One listen to the Colourist’s sun-soaked indie rock recalls soaring ‘80s melodies, glossy guitars and keyboards, and modern indie pop sensibilities. After the release of last year’s Lido EP, and gaining buzz from their recent single “Little Games”, the Orange County quartet bring us their eponymous debut that’s surging with the infectious songs of a band that’s raring to bring their radio-ready rock to the masses. For all their hunger though, The Colourist as a record doesn’t give the band their own unique identity.
Adam Castilla (vocals/guitar) and Maya Tuttle (vocals/drummer) share the reigns of fronting the band after previously collaborated in the dance-rock outfit Paper Thin Walls. The group’s music dips into the hooky tendencies of fellow Los Angeles indie pop acts like Foster The People and Grouplove. The Colourist possesses their own sound, but on their first album, it sounds like they’re still in the process of shaping it. I found Tuttle to be the standout member in the band. She not only delivers instantly danceable drum beats behind the kit, but her pixie-like vocals are my favorite part of this record. That’s not to say Tuttle’s vocal counterpart, Castilla, doesn’t carry his weight. Castilla’s voice is an equally innocent foil to Tuttle’s, but it didn’t bear the same emotion for me as her performances. The co-vocalists help the band’s sound dramatically as Castilla couldn’t lead this group by himself. Tuttle not only complements Castilla, but eventually steals the show completely.
“Little Games”, the band’s hype-garnering single, leads off the album and swings for the fences. The track glides on a funky guitar riff that also has an airiness to it. Moments like this allow the Colourist to soar as a unit. The band’s tendencies lean toward indie-pop with full band instrumentation instead of utilizing drum machines and production effects. As a result, the Colourist’s music sounds more DIY and organic.
When Castilla and Tuttle join forces and weave their bright harmonies together, like on the second track “Wishing Wells”, the band are a formidable pop-rock force. Along with this song, the front half of this record delivers an uppercut of fist-pumping, body-moving music. I caught myself listening far more to the first five tracks on The Colourist than anything toward the end. By the time you’re halfway through the record, the music begins to feel generic and cookie-cutter. While the music is pleasant to the ear, these tracks don’t grab your attention. The music begins to blend and the four-to-the-floor bass drum breakdown used in almost every song’s breakdown grows stale. Too often the band plays it safe and I was left wishing they had taken more risks.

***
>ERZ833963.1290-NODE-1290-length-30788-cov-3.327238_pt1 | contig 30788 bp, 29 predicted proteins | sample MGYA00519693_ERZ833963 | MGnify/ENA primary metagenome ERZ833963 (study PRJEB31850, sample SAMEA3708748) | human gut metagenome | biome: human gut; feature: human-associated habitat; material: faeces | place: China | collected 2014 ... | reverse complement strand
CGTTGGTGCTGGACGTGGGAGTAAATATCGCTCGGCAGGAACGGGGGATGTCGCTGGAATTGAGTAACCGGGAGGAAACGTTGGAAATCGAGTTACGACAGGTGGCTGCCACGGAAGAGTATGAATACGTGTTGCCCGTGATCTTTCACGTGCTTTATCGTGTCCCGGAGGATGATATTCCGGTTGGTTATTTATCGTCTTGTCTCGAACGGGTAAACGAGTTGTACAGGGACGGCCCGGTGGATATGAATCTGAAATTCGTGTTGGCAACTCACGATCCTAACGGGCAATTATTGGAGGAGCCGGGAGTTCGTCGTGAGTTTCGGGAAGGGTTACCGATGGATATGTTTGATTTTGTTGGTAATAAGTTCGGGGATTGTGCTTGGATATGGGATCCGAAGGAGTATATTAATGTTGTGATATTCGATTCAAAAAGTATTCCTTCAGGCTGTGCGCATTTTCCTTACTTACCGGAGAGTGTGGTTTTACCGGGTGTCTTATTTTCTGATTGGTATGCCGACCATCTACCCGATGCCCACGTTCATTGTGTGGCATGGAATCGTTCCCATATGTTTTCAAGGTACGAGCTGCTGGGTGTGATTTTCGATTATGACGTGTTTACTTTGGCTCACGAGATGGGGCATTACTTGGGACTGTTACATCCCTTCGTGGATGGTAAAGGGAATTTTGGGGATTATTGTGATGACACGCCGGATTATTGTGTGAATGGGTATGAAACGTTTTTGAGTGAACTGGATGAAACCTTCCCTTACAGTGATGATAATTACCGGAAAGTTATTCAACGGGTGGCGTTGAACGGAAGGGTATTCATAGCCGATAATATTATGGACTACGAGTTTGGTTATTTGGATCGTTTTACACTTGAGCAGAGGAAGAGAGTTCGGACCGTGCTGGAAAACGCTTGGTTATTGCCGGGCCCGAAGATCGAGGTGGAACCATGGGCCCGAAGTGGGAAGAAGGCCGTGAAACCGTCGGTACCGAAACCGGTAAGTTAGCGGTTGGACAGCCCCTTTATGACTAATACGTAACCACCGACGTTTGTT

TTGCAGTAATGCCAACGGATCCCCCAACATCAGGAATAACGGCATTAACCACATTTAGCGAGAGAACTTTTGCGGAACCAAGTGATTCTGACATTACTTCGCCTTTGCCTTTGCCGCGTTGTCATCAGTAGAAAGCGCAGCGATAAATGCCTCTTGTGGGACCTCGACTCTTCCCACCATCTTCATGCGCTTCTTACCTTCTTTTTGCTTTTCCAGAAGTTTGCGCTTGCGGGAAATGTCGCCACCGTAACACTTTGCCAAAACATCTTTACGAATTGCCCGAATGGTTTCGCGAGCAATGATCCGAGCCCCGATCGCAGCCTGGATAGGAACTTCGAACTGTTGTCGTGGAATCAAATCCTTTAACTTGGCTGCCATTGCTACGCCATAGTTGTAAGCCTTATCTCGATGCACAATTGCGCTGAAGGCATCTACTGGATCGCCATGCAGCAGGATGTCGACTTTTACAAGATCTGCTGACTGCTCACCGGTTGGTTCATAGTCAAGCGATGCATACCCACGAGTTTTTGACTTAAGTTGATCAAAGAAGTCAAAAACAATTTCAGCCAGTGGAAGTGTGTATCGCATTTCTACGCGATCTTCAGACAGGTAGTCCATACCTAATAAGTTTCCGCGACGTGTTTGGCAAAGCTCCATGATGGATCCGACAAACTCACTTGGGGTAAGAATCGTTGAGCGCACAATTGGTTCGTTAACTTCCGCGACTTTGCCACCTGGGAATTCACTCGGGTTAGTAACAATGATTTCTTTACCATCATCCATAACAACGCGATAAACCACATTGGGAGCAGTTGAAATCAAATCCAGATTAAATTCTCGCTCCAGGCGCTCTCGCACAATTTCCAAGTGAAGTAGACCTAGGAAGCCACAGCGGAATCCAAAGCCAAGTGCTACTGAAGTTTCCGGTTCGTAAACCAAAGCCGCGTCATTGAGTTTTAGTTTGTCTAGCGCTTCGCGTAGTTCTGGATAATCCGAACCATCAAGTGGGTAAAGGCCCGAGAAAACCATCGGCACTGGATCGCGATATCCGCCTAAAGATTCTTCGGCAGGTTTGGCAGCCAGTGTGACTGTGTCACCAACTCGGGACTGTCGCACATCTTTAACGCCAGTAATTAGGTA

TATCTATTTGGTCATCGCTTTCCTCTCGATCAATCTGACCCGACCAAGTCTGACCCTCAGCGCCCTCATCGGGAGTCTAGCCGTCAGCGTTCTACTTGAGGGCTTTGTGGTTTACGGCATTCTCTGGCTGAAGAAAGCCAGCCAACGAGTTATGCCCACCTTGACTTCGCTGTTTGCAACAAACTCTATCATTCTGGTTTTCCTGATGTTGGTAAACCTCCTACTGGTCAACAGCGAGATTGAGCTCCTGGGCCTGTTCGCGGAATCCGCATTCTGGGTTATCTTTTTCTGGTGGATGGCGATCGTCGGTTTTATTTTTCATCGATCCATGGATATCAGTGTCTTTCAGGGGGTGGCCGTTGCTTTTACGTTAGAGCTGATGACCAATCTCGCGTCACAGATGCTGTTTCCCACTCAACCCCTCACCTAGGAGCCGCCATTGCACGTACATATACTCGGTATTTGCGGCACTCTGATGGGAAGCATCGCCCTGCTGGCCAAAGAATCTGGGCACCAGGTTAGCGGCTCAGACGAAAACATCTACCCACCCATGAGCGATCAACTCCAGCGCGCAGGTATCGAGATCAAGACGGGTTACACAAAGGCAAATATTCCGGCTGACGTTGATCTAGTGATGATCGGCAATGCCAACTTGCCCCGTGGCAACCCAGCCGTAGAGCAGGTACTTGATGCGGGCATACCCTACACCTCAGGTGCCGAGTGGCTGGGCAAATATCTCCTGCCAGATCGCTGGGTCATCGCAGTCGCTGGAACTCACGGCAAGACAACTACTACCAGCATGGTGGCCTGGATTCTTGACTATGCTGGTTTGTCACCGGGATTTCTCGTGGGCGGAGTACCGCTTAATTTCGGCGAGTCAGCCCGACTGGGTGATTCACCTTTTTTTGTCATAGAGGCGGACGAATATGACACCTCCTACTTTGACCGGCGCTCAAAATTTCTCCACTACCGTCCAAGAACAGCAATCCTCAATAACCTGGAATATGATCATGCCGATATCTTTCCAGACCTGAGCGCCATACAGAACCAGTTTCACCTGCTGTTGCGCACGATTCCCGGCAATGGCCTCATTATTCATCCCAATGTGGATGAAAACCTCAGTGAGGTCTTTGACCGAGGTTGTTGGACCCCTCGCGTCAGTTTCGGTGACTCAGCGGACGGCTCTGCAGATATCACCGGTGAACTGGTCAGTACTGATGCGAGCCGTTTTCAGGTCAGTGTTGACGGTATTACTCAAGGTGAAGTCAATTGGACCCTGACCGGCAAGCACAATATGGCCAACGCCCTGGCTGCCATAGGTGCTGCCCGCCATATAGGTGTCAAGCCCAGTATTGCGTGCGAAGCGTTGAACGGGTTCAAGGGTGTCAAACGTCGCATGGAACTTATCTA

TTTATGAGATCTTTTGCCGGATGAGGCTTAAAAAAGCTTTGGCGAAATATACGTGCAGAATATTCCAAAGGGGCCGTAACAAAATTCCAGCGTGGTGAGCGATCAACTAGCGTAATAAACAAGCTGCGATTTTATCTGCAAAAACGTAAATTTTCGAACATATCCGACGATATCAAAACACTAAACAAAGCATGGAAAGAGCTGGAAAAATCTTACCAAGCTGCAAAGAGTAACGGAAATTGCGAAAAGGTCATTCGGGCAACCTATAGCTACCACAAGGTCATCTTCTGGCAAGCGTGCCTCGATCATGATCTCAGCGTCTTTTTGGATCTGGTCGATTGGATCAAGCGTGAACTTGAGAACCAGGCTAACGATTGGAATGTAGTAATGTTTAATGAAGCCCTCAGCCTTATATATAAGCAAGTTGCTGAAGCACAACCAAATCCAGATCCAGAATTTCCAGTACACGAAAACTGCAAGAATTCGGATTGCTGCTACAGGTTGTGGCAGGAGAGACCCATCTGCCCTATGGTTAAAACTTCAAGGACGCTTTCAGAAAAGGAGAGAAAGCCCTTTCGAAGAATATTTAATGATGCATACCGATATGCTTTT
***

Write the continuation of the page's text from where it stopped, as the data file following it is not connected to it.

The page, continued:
The majority of the upbeat lyrics deal with the pains of maturing and progressing past young heartbreak. The cheerful yet myopic narrators can’t look past the present moment and “never want the night to end,” as Castilla lets us know on the bouncy “Tonight (Young Hearts)”. This sincerity makes for the most honest moments on the record. By doing call-and-response style vocals with Tuttle, the pair recreate scenes of youth falling in love for the first time and unsure of what their relationship has in store for them. “Stray Away” is one of these contemplative instances on The Colourist where the band are able to show a different shade in their sonic palette.
The Colourist’s debut demonstrates the band’s ability to write a breezy pop tune, but overall, the music lacks true staying power. Despite this, their warm sentiments and sunny disposition make it no coincidence that this album came out in the spring on the cusp of the summer season. I’m positive that some of these tracks will appear on many driving playlists for weekend cruising with the windows rolled down or at house parties that last until the wee hours of the morning. After all, at their core, that’s what these songs are about: embracing the moment and not thinking of tomorrow’s consequences.
- Multiple songs Soundcloud
// Sound Affects
"The man whose songs were recorded by Johnny Cash, Alan Jackson, Ricky Skaggs, David Allan Coe, The Highwaymen, and countless others succumbs to time’s cruel cue that the only token of permanence we have to offer are the effects of shared moments and memories.READ the article